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The Skiff Orientation Edition: Welcome, Class of 28!
The Skiff Orientation Edition: Welcome, Class of '28!
By Georgie London, Staff Writer
Published May 13, 2024
Advice from your fellow Frogs, explore Fort Worth, pizza reviews and more. 

Media industry experts give students insight on careers in media

Film producer Michael De Luca talks about his career in the “Careers in Media” event held at TCU on Friday, April 6, 2018. (Photo by Michelle Carter)
Film producer Michael De Luca talks about his career. (Photo by Michelle Carter)

Experts in the media industry stressed the importance of one key thing that can help students navigate the path towards a successful career in the media: be authentic.

Tyler Mount, a Broadway social influencer and blogger for Playbill, said authenticity was vital for him while trying to be optimistic at the start of his career.

“Person XYZ doesn’t define my career or my happiness,” Mount said. “Sticking with it and being true to who you are did.”

The “Careers in Media” event held Friday, organized by the Film-TV-Digital Media department, the Center for Career and Professional Development and the Fort Worth Film Commission featured panelists from different aspects of the media industry including writers, filmmakers, influencers, festival directors and film academics.

The event’s keynote speaker was Michael De Luca, long-time film producer with credits such as “The Social Network,” “Moneyball,” “Captain Phillips,” the “Fifty Shades” franchise and the 89th and 90th Academy Awards live ceremony.

De Luca talked about his decades-long career and how much of his inspiration came from constantly watching movies at his neighborhood theater while growing up in New York City.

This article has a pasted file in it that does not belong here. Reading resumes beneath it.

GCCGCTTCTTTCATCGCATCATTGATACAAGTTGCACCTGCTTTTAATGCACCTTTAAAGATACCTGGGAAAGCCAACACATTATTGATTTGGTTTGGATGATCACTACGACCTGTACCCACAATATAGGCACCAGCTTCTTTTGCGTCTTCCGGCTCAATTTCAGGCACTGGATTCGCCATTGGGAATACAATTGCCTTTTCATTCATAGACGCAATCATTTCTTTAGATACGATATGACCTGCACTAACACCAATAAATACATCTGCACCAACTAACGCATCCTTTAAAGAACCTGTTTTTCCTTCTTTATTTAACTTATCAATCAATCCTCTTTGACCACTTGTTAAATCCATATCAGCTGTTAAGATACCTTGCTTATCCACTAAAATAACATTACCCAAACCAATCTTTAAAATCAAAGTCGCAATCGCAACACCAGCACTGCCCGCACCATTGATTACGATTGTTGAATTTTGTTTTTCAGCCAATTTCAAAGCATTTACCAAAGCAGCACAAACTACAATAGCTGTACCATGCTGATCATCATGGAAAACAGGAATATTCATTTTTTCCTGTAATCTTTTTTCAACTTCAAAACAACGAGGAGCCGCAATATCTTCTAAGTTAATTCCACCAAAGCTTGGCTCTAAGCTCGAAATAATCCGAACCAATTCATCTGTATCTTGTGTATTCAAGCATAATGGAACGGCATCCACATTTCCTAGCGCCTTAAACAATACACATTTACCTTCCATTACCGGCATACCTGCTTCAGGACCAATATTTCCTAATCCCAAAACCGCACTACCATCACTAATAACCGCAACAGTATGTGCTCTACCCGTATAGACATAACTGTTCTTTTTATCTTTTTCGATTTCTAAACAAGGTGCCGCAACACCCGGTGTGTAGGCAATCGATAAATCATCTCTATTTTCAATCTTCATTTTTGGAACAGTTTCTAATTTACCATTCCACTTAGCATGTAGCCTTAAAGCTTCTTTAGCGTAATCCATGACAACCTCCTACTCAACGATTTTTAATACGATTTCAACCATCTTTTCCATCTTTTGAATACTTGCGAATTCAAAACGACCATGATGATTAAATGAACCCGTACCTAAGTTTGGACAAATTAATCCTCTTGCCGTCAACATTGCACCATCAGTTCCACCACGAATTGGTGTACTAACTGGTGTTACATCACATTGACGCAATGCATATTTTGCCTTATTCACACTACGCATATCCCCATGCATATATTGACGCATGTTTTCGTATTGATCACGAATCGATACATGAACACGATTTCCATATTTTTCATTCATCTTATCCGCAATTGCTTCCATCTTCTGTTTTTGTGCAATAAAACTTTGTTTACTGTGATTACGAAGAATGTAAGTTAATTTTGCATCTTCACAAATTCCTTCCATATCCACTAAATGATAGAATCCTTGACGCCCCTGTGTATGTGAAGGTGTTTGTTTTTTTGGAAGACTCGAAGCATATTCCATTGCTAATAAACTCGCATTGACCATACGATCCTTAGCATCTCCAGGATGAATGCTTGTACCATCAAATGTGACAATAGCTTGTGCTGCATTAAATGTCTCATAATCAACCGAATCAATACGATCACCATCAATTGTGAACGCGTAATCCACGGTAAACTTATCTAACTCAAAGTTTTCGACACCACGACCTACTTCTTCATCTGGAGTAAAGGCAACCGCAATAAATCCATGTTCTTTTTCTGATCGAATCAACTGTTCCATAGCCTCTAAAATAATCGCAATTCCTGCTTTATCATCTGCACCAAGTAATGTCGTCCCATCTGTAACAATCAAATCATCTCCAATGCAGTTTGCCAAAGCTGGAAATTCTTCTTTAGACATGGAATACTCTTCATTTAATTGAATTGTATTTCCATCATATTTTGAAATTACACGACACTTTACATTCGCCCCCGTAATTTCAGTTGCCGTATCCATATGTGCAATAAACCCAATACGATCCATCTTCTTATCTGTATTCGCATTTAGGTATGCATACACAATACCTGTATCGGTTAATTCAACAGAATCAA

On authenticity, De Luca spoke about the creative process that takes place in film studios.

“The worst thing you can do in the market is be derivative,” De Luca said. “You’re not being true to yourself.”

While the film industry seems to be more interested in making blockbuster movies, De Luca said it was important to remember the storytelling.

“We are always telling a story, repackaging reality and looking for dramatic structure,” De Luca said. “Studios still could make good movies for adults, not just tent poles. The only way to compete is to be the ‘other.’”

On storytelling, Emily Gipson, co-executive director and founder of ATX Television Festival, said its power was “phenomenal” during the Festival Directors panel.

Gipson co-created the television-centered festival to break the exclusivity of film festivals. TV festivals had been an unexplored niche and her event became a place where fans could come together.

“I like the community it creates and how discussions form from common interests,” Gipson said.

For students looking for a different route, the scholars’ panel featured three professors who preferred to study media, film criticism and history rather than film production. When asked their favorite course they got to design, Dr. Kristen Warner, casting professor at the University of Alabama, talked about a film festival course she created.

“It’s a course about how film festivals work, the jobs involved,” Warner said. “Students get to attend Sundance and Telluride festivals and make connections with people in the industry.”

This was the third “Careers in Media” event produced by FTDM and the Career Center. FTDM professor Dr. Colin Tait explained that this event was designed to show the different aspects of the industry.

“There was a need for our students to really understand what the media industry might look like from a variety of angles,” Tait said. “Making sure that they know all the options for them and often can be in a room with these people is very important.”

Tait hopes students take away that there is not a “right way” to make it in the industry.

“Giving students examples of people who have made it in the industry, from the mailroom to the president of a company, or who have done things differently is so important because I know how much pressure there is on young people, and certainly our students, to have the right answer,” Tait said. “I want to provide them with as much information about what those answers could be rather than what they are.”

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